Offerings to the New Year pyre

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This isn’t a resolution, but a destination — the travel to which has taken me nearly a lifetime.

For years I conducted a New Year’s exercise. Anything “bad” from the previous year was written on small slips of paper and placed in a paper box or envelope. The writing, usually accompanied by copious amounts of wine, took the better part of a December evening.

On the first day of January, I’d carry the package to a fireplace, outdoor grill or other suitable site for a solitary pyre service.

It was a very tangible way to let go of useless baggage — lost opportunities, past misunderstandings and personal shortcomings made frequent appearances. I’d physically feel lighter watching the smoke rise, the paper blaze its way into gray ash.

For the past few years, however, I’ve neglected the tradition. I can’t say I’m better for it.

The Boeoegg, a snowman made of wadding and filled with firecrackers, burns atop a bonfire in the Sechselaeuten square in Zurich. As the bells of St. Peter's church chime six o'clock, the bonfire below the "Boeoegg" is set alight and mounted guildsmen gallop around the pyre to the tune of the Sechselaeuten March. The faster the head of the "Boeoegg", the symbol of winter, catches fire and explodes, the warmer and more beautiful the summer will be.
The Boeoegg, a snowman made of wadding and filled with firecrackers, burns atop a bonfire in the Sechselaeuten square in Zurich. As the bells of St. Peter’s church chime six o’clock, the bonfire below the “Boeoegg” is set alight and mounted guildsmen gallop around the pyre to the tune of the Sechselaeuten March. The faster the head of the “Boeoegg”, the symbol of winter, catches fire and explodes, the warmer and more beautiful the summer will be. (Arnd Wiegmann/Reuters)

I have, for instance, been holding a grudge against a person I’ve not seen or spoken with for nearly two years. Although my continued anger is easily justified — the person was uncommonly and purposefully vile — it’s past time to let it go and direct the energy toward positive pursuits.

All the memories and hurt associated with that person will be placed on the 2016 pyre. With slips of paper covering several years, let’s hope the usually small pyre doesn’t become a bonfire.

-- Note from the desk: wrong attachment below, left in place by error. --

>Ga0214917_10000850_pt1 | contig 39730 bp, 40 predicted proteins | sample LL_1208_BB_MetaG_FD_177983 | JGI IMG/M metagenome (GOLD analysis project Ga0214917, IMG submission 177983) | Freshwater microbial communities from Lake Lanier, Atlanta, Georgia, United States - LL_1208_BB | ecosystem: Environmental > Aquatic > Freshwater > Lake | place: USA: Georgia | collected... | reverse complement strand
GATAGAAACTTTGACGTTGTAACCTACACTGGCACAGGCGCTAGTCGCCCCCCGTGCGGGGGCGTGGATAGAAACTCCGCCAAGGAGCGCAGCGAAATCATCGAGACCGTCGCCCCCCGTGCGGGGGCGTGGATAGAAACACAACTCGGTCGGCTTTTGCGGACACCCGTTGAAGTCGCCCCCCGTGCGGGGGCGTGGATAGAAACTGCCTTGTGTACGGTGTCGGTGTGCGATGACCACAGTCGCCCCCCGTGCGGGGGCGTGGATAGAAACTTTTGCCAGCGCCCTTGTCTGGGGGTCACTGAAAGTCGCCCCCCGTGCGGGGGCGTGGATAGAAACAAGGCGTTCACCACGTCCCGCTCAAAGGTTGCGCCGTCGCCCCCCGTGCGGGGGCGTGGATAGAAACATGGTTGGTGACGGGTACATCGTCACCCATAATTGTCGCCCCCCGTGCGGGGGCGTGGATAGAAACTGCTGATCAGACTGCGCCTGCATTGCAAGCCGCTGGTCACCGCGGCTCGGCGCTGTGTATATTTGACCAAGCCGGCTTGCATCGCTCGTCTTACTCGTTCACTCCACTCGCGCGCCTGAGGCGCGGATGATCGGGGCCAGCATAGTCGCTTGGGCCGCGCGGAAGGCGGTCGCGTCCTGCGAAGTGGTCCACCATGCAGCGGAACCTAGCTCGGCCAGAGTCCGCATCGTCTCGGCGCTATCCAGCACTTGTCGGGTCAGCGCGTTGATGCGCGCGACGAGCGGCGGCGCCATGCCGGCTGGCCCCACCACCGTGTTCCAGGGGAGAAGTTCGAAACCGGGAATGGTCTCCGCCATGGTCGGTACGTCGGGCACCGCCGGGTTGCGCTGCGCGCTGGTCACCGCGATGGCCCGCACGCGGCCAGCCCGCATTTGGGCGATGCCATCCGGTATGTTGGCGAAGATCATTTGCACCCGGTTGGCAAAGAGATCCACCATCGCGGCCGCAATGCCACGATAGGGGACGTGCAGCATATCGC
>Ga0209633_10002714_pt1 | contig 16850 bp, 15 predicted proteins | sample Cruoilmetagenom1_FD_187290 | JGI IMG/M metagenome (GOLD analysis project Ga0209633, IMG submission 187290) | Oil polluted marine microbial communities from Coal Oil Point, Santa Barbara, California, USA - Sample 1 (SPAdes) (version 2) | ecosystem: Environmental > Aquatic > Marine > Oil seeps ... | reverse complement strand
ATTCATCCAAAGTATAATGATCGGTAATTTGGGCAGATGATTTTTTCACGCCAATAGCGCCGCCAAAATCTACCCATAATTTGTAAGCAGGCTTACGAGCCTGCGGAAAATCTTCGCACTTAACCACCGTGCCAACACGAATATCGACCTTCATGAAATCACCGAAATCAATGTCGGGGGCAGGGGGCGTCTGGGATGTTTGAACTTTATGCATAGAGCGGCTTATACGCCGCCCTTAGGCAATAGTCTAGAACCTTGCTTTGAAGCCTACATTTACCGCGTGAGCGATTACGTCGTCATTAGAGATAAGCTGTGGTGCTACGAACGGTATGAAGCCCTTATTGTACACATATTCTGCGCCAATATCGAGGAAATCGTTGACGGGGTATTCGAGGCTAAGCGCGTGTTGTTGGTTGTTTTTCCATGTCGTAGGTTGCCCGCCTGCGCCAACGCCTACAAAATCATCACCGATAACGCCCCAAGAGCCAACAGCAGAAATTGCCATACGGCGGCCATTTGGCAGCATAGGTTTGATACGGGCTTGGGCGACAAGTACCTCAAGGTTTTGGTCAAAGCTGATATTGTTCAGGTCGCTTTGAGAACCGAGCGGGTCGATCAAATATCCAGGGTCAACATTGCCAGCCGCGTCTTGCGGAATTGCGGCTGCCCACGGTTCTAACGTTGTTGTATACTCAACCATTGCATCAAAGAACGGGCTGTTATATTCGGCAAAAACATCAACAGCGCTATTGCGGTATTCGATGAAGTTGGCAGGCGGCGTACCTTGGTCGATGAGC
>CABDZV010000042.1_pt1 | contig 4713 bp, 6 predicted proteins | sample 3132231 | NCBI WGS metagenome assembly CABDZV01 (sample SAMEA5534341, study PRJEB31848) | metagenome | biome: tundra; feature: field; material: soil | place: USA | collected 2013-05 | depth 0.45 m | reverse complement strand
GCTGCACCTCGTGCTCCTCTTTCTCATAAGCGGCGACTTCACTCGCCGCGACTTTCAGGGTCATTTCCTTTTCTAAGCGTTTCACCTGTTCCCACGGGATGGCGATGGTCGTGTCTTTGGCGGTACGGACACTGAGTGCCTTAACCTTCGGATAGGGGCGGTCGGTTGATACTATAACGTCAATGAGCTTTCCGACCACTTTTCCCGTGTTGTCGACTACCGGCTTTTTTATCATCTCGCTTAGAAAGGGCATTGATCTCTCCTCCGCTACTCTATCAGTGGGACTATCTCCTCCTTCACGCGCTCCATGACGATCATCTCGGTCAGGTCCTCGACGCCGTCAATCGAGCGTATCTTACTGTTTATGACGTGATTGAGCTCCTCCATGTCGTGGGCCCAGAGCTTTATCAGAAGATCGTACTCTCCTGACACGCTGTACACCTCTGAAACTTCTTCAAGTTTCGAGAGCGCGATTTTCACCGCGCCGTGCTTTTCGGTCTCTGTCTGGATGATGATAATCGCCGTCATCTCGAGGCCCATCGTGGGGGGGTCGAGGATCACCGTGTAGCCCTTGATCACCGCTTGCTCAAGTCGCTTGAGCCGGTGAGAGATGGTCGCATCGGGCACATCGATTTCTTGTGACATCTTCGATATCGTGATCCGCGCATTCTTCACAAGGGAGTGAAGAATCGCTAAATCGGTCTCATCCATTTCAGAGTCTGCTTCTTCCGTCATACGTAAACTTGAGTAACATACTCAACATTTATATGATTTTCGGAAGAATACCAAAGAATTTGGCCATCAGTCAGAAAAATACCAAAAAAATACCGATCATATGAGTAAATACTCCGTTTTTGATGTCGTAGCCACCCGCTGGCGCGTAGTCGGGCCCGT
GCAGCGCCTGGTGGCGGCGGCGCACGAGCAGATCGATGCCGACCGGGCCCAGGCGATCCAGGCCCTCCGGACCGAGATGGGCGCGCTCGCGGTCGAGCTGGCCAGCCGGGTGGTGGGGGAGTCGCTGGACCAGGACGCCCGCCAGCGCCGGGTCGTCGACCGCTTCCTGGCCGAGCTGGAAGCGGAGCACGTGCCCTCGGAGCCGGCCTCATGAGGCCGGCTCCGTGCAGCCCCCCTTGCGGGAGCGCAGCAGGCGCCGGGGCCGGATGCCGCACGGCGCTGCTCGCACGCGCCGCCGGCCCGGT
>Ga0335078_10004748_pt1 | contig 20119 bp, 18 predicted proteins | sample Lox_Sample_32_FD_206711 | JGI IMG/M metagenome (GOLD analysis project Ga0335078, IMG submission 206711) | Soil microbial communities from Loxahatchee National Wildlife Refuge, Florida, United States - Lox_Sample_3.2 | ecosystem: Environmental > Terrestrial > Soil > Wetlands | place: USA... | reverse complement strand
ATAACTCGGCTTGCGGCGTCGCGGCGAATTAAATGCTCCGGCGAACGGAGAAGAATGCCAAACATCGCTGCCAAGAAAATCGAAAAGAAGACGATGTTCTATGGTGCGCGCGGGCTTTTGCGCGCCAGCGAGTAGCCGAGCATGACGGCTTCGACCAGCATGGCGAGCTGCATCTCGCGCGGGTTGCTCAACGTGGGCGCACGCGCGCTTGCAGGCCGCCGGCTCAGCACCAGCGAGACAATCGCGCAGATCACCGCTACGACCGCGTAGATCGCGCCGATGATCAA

This past year, you see, my life not only moved forward, but shifted onto a new track.

As the youngest in a large family, I’ve always had something to prove to someone and have been very attuned to what others think of me. In some ways it’s served me well. Determination to best older siblings in academics, for example, led to high test scores and, ultimately, a college scholarship.

My first newspaper job — launched under the hallowed words: “I’m desperate. You’re crazy. I’ll see you Monday” — quickly turned into my first editor position due to a little talent, a lot of hard work and a personal pledge to keep my age under wraps.

When I was 20, I behaved and dressed like I was 40. Too bad I didn’t have the foresight to consider what would happen when I became 40 and still took external cues to heart.

The charade has become too tiresome and, truthfully, I’m done accepting unsolicited advice. So that one guy’s assertion last year that I needed breast implants is written and headed for the pyre. I’ve placed it next to that other guy’s recommendation that I have them reduced.

Sounds crazy after all this time, but I’m finally ready to own these breasts — just as they were issued to me.

While this sentiment has been building during the past few months, 2016 is taking it full tilt: This is my life, to be lived according to my specifications.

No, this doesn’t mean that I’ll show up at your cocktail party in cutoffs, or that I’ll start piercing body parts. For those who have read the Jenny Joseph poem, 2016 is my “purple” year and I plan to own it.

I still have a few things to prove — all to myself. The pyre can have the rest.

This column by Lynda Waddington originally published in The Gazette on January 1, 2016. Photo credit: Amd Wiegmann/Reuters